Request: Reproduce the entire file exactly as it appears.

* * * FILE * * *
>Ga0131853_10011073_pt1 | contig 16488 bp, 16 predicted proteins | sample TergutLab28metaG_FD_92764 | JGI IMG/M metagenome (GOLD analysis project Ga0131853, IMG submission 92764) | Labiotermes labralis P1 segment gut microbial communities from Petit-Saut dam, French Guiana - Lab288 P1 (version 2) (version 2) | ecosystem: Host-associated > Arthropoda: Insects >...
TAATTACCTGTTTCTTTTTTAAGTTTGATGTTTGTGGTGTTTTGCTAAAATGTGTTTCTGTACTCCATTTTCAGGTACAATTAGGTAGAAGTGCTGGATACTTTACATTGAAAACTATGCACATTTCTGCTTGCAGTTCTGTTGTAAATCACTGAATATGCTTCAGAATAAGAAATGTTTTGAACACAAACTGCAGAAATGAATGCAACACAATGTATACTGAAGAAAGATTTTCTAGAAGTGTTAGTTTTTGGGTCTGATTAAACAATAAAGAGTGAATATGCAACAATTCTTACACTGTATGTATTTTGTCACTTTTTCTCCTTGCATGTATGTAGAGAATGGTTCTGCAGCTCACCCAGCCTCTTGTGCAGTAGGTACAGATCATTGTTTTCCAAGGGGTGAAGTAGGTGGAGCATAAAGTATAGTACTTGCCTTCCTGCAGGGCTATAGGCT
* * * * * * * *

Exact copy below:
>Ga0131853_10011073_pt1 | contig 16488 bp, 16 predicted proteins | sample TergutLab28metaG_FD_92764 | JGI IMG/M metagenome (GOLD analysis project Ga0131853, IMG submission 92764) | Labiotermes labralis P1 segment gut microbial communities from Petit-Saut dam, French Guiana - Lab288 P1 (version 2) (version 2) | ecosystem: Host-associated > Arthropoda: Insects >...
TAATTACCTGTTTCTTTTTTAAGTTTGATGTTTGTGGTGTTTTGCTAAAATGTGTTTCTGTACTCCATTTTCAGGTACAATTAGGTAGAAGTGCTGGATACTTTACATTGAAAACTATGCACATTTCTGCTTGCAGTTCTGTTGTAAATCACTGAATATGCTTCAGAATAAGAAATGTTTTGAACACAAACTGCAGAAATGAATGCAACACAATGTATACTGAAGAAAGATTTTCTAGAAGTGTTAGTTTTTGGGTCTGATTAAACAATAAAGAGTGAATATGCAACAATTCTTACACTGTATGTATTTTGTCACTTTTTCTCCTTGCATGTATGTAGAGAATGGTTCTGCAGCTCACCCAGCCTCTTGTGCAGTAGGTACAGATCATTGTTTTCCAAGGGGTGAAGTAGGTGGAGCATAAAGTATAGTACTTGCCTTCCTGCAGGGCTATAGGCT